Nowhere is Bud’s commitment to fly-fishing better shown than in his environmental ethic. He’s been called "Trout’s Best Friend" (in a book about his life by environmental historian Paul Schullery), because like Lee Wulff before him, Bud always seems to look at things from the fish’s point of view. As a result, his conservation philosophy is unyielding: he is committed to protecting and preserving the rivers and streams that make the West one of the greatest trout fisheries in the world. Catch-and-release fishing is imperative to this end. "I haven’t kept a fish for probably thirty years," Bud says, at once reflecting his personal philosophy and a sensible preservation strategy. He’s been promoting responsible environmental practices since 1950, long before it became fashionable to do so. He likes to joke about the time his wife accused him of spending more money preserving the environment than buying clothes for the kids.
But conservation is no laughing matter to Bud Lilly. "I’ve been involved with a lot of causes," he says. That’s putting it lightly. As a past national director of The Greater Yellowstone Coalition, a director of The Whirling Disease Foundation, a director-at-large for American Wildlands, and a board member of The Montana Land Reliance, Bud has fought tirelessly to protect trout and restore damaged waterways. He is also associated with The National Federation of Fly-Fishers and The Governor’s Task Force for Whirling Disease, and has worked with Trout Unlimited since its inception. Bud works to prevent development by establishing conservation easements on riverbanks, and is a major force in the movement to stop over-grazing and irresponsible logging around major rivers and their headwater streams. He recently petitioned the Fish and Wildlife Service to list the Westslope Cutthroat trout as a threatened species. "According to the law, they’re supposed to do so, but they’ve just put it on the back burner," Bud says, with a hint of impatience. As is his custom, he refuses to stand for this bureaucratic nonsense; he’s brought on a lawsuit to get things moving.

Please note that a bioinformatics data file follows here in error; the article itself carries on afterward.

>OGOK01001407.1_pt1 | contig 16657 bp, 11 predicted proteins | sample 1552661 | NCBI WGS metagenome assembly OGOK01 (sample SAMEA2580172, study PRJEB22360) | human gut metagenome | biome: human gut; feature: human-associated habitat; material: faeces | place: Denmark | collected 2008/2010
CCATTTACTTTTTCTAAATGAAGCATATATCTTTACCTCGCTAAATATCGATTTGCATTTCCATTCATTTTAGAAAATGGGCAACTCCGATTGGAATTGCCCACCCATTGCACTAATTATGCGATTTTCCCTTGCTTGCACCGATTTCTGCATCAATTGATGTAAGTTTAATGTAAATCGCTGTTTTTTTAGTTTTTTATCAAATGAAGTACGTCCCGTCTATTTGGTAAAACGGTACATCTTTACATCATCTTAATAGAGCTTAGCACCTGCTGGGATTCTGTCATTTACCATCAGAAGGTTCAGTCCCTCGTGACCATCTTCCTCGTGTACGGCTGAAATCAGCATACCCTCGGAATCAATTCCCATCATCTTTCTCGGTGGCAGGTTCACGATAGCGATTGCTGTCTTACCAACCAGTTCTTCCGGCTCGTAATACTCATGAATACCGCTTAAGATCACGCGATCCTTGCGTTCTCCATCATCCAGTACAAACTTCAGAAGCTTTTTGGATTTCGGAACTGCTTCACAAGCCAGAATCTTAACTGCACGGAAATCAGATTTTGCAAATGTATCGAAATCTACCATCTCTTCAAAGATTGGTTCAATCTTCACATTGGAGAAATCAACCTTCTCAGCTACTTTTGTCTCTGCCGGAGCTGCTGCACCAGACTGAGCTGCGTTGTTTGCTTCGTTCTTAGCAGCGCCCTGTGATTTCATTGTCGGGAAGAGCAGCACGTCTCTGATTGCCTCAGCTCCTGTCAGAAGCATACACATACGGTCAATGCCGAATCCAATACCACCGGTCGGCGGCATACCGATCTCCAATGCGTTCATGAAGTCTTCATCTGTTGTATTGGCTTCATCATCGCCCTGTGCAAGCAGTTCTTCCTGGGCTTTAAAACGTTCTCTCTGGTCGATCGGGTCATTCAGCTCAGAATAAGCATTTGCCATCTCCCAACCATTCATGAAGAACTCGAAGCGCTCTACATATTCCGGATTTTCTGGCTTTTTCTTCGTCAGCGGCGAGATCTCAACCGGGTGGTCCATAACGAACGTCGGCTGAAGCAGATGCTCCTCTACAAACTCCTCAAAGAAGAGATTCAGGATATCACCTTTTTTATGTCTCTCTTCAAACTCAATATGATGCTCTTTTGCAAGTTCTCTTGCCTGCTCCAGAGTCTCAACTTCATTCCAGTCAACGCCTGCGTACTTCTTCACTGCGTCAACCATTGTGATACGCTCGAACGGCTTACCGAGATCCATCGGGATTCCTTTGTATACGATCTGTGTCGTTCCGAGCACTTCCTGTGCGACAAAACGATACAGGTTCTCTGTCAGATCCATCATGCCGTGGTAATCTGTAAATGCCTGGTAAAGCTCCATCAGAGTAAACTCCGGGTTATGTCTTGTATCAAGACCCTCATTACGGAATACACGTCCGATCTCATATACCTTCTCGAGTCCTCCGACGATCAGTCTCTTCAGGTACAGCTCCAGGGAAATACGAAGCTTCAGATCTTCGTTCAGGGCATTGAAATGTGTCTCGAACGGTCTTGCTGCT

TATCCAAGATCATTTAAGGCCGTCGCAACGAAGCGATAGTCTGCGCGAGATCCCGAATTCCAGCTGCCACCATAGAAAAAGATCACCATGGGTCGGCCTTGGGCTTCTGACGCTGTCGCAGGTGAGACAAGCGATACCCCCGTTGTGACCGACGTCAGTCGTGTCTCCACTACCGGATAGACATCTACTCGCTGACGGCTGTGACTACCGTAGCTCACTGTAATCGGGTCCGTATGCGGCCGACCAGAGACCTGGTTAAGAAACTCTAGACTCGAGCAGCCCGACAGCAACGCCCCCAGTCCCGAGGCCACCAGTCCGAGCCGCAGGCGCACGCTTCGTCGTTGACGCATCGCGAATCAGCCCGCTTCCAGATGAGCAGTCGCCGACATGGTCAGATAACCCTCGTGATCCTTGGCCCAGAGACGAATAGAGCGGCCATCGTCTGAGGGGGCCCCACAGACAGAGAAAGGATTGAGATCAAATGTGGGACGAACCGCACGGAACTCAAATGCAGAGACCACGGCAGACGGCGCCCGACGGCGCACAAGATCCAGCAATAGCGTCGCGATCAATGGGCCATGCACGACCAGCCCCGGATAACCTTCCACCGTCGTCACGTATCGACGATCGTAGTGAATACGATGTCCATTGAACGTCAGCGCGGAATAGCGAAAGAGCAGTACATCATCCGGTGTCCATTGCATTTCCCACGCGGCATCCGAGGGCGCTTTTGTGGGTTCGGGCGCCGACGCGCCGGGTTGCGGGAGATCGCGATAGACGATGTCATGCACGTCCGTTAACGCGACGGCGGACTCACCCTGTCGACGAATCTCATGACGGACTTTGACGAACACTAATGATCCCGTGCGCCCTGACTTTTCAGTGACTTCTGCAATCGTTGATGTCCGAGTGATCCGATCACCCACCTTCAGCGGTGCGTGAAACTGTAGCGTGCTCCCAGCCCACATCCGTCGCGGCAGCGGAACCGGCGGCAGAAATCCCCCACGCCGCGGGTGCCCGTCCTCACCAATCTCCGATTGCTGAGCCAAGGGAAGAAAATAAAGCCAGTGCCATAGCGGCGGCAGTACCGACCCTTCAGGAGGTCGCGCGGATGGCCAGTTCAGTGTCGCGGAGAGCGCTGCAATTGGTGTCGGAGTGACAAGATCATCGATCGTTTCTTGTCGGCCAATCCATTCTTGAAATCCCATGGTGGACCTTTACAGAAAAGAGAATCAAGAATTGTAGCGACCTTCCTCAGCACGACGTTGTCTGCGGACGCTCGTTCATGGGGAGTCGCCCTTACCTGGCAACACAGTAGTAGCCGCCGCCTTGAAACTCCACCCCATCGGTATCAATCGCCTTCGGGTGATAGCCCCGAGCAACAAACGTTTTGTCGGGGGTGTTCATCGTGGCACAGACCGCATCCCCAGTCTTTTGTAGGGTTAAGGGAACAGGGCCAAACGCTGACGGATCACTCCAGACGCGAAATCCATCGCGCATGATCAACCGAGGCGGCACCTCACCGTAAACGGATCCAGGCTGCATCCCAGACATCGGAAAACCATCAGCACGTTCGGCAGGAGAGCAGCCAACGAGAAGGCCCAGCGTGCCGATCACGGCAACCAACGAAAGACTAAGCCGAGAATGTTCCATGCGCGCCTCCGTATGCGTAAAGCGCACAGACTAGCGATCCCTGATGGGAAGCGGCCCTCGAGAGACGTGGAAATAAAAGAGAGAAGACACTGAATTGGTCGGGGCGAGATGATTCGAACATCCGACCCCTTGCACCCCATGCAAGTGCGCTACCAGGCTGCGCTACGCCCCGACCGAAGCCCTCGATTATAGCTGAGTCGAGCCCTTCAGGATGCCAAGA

This is what makes Bud Lilly a legend – not just his fishing ability, but his determined conservation efforts. Thanks to him, the quality of many of Montana’s trout streams has been improved, and they’re now properly managed to insure that they’ll stay that way.
At 72 years old, Bud shows no signs of slowing down. "I’ve still got plenty of vigor," he says with a grin, and it shows – he has the lively gait of a man half his age, and he still fishes three or four days a week. When he’s not on the river, Bud visits local schools to teach kids about fishing and conservation. He also spends time at his "current love," The Angler’s Retreat, a lodge in Three Forks that caters to fly fishing visitors. The building had been in his family since 1915, and after his mother’s death in 1994, Bud remodeled the cozy, 18-room western inn. In addition to helping guests plan itineraries and arrange for guide services, The Angler’s Retreat also promotes the centennial of Lewis and Clark, schooling visiting fishermen on the famous explorers’ travels and adventures throughout Montana.
Bud is optimistic about the future of his increasingly popular sport, provided fly-fishermen continue to practice sound ethics. "We have to educate people about what the real values are – it isn’t just about catching something, it’s about preserving our opportunity to catch something," he says. It’s this kind of long-sighted view that promises our grandchildren an experience that we tend to take for granted – standing in a crystal-clear mountain river, listening to the crickets and the birds, feeling the cool Montana wind, and catching a trout.
Photos courtesy Steve Hunts. This article originally appeared in The Tributary, a now-defunct alternative newspaper for southwest Montana.